The appearance of former Mississippi State football coach Jackie Sherrill at spring football practice last week has caused quite a stir.
Sherrill”s possible interaction with the Bulldogs at Friday”s workout might have violated an NCAA bylaw regarding the limitation of coaches taking part in on-the-field teaching.
Sherrill, who was a guest of coach Dan Mullen, might have taken his visit a little too far by participating in direct teaching. The visit has left the athletic department scrambling to gather the facts.
MSU Assistant Athletic Director of Compliance Bracky Brett said there is an investigation ongoing to see if an NCAA rule was broken.
“We”re in the process of looking into the whole thing,” Brett said. “We”ll be handling this as we would any potential violation incident. We”ll look into it and then determine whether an allegation needs to be reported. Right now, we”re just gathering facts on what occurred.”
Brett said NCAA bylaw 11.7.2 limits schools to one head coach, nine assistants, and two graduate assistants. Also, NCAA bylaw 188.8.131.52.1.4 allows for the use of consultants to train the staff, but the consultant can”t interact with players unless he or she is counted against the coaching limit.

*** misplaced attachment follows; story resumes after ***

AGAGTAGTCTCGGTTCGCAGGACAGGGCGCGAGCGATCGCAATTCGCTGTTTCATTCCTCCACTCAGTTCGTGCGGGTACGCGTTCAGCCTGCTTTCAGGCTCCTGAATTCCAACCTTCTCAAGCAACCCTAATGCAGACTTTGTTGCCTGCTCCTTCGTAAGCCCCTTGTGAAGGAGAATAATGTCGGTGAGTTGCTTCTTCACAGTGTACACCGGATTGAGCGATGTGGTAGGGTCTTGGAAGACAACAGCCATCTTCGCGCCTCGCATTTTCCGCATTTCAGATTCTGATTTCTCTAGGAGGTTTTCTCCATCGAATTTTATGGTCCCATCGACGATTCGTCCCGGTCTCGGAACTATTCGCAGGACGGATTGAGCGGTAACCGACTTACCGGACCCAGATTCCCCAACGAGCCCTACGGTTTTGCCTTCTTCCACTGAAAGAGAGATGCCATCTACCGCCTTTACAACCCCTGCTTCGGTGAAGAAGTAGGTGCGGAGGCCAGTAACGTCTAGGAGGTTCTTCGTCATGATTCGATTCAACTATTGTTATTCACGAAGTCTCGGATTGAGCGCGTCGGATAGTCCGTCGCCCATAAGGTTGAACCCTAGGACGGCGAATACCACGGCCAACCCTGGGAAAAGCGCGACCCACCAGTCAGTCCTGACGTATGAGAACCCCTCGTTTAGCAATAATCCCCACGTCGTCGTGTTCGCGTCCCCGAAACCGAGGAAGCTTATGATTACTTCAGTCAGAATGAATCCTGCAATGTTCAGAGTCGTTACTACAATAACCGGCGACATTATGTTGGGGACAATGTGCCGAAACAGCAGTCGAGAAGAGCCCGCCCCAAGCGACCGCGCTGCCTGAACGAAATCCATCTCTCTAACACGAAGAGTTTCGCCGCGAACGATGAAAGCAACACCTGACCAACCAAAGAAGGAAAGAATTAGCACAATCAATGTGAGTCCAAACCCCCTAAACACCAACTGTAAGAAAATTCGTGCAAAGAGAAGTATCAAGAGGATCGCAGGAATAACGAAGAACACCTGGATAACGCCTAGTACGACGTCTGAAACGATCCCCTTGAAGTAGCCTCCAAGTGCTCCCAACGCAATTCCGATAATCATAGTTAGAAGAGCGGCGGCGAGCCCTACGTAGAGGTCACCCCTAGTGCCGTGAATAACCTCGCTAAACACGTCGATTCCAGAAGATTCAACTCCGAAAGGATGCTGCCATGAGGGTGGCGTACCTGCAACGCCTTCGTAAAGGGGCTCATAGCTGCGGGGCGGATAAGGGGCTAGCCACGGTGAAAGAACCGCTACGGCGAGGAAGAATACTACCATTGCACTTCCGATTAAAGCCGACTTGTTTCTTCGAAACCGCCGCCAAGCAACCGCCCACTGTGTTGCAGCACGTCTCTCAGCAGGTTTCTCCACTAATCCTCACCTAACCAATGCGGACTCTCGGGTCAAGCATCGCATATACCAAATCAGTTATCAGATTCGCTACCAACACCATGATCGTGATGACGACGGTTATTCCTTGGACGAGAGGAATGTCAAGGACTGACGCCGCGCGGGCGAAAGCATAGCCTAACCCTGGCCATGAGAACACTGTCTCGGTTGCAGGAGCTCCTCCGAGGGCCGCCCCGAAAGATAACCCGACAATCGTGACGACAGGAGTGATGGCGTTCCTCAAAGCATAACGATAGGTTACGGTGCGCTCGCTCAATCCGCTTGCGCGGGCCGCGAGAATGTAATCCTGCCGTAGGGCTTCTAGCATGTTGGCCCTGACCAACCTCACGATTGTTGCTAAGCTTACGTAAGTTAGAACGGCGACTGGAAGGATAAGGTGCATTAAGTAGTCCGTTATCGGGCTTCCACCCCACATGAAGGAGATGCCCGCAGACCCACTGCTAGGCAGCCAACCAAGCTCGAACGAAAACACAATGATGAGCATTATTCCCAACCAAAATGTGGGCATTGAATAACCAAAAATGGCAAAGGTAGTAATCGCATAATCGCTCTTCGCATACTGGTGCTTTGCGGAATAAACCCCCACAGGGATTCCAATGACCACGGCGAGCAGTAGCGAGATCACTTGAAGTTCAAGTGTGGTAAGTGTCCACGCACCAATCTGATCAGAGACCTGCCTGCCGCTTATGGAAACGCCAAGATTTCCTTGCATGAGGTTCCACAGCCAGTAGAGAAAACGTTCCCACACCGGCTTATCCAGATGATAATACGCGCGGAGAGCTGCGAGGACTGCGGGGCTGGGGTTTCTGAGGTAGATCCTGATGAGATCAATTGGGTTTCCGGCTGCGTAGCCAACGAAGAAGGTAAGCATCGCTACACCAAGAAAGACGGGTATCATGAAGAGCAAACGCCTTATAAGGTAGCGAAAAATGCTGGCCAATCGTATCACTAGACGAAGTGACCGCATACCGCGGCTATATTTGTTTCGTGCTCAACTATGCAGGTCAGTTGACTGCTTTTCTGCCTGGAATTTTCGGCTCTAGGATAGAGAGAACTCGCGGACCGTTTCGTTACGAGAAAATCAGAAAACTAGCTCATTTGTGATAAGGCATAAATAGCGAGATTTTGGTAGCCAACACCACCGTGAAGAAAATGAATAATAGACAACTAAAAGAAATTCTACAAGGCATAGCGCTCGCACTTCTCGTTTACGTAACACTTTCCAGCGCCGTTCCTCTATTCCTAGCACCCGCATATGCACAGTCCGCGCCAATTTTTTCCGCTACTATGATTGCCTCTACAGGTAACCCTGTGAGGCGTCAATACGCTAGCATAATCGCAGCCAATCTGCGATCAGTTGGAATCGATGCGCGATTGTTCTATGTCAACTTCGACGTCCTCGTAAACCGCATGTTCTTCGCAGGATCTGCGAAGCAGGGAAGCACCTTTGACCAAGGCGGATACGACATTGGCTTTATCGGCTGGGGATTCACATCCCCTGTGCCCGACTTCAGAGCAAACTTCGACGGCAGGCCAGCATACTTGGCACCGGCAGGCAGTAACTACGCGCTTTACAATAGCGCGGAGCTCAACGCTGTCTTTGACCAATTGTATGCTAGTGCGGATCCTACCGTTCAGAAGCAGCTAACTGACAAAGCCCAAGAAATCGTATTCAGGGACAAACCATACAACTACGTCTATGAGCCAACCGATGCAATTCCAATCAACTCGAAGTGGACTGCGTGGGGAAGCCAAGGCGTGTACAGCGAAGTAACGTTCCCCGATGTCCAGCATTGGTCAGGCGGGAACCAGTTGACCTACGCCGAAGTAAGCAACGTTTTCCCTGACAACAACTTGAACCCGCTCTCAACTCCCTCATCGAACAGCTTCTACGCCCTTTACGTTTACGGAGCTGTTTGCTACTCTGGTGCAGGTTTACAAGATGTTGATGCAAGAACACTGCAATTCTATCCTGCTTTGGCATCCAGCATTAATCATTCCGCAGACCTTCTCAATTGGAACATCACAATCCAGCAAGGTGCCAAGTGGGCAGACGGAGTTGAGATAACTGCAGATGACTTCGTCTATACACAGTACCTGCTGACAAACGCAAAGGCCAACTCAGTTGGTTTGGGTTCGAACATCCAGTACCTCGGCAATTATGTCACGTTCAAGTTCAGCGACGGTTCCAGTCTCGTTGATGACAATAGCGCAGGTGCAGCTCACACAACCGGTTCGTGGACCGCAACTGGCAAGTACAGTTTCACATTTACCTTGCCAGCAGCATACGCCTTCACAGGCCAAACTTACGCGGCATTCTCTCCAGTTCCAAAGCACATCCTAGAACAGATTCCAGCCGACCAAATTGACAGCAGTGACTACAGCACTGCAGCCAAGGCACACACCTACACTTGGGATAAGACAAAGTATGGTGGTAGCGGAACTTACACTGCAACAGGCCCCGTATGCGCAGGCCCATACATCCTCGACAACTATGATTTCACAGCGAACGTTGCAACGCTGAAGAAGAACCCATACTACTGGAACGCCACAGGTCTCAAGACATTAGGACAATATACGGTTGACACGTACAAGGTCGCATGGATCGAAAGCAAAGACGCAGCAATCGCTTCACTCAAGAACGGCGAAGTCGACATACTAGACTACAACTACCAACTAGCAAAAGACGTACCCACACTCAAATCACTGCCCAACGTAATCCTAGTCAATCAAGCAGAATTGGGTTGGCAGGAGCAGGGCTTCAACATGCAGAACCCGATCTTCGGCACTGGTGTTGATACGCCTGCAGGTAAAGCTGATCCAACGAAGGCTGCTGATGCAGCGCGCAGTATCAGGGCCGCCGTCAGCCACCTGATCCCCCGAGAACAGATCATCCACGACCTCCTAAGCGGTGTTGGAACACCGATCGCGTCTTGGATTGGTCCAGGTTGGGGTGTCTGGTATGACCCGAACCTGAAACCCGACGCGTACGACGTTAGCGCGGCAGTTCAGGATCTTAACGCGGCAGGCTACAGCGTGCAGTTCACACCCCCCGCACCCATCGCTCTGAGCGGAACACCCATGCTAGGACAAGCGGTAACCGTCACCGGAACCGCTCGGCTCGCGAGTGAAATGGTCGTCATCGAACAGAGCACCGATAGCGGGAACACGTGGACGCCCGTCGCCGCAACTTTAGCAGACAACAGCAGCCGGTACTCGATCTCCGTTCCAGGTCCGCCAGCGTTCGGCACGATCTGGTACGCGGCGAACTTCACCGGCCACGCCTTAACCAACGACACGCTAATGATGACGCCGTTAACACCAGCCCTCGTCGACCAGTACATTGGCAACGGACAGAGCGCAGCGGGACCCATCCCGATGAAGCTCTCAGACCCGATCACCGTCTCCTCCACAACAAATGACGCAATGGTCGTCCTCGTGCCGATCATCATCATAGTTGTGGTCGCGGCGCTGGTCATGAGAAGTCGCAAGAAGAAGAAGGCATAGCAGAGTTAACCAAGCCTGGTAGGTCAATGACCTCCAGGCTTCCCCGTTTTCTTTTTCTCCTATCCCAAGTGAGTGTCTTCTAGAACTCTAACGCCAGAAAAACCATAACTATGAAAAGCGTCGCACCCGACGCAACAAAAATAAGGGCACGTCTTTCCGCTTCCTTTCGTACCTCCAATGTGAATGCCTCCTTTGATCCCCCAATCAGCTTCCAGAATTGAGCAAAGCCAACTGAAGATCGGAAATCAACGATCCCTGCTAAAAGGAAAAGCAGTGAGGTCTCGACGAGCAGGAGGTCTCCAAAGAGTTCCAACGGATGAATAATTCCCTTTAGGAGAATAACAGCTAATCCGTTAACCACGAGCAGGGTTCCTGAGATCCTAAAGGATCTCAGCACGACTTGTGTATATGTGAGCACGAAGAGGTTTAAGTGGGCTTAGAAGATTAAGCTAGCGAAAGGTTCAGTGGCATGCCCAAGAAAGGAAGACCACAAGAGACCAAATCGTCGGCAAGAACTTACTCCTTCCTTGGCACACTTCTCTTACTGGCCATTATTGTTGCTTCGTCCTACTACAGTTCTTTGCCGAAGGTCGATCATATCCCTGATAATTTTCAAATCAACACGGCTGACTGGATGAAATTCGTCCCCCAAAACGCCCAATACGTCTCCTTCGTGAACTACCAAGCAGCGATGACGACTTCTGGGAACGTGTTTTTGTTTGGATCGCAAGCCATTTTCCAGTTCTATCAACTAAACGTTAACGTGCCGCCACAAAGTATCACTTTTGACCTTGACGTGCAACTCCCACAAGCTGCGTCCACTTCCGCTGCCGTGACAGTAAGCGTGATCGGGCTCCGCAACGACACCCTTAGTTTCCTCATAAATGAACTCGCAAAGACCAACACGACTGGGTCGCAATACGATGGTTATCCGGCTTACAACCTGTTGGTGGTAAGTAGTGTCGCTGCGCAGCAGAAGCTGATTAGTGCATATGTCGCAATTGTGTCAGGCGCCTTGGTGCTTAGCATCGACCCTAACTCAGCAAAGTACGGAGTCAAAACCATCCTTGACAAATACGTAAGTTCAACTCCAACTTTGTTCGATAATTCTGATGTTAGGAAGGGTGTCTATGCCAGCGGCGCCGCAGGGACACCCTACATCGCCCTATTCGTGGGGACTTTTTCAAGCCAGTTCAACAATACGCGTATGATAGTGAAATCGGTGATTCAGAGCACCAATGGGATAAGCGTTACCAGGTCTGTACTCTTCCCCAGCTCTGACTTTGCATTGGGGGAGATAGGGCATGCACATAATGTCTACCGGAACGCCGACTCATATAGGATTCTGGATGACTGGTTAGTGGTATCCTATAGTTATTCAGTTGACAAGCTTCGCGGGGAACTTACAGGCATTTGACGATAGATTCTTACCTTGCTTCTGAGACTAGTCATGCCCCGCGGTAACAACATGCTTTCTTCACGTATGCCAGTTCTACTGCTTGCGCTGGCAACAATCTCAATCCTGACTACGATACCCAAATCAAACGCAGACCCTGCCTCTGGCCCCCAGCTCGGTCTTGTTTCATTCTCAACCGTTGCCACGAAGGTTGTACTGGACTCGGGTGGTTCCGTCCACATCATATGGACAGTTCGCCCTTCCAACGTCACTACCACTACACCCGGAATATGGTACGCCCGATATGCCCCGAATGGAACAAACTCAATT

Since Sherrill, who was MSU”s coach from 1991-2003, is no longer employed by the school, any contact with a player at practice could be considered an NCAA violation.
Mullen and Sherrill have denied any direct coaching took place, but photos of Sherrill at practice show otherwise.
“He was coaching coaches. I was coaching players,” Mullen said.
The men have developed a bond since Mullen was hired as coach Dec. 11, 2008. At halftime of the Jan. 31, 2009, basketball game, Mullen acknowledged Sherrill”s presence and invited him onto the court to make a few comments to the crowd.
Mullen embraces the mentoring of Sherrill, who helped the Bulldogs win the SEC Western Division championship and took the program to six bowl games during his tenure.
“Since I”ve taken the job, he”s done nothing but offer me assistance, and I really appreciate that from him,” Mullen said.
MSU football team spokesman Joe Galbraith said the matter is in the hands of the compliance office and Mullen has chosen not to discuss it further.
Even if a violation happened, Brett anticipates it will be a secondary incident.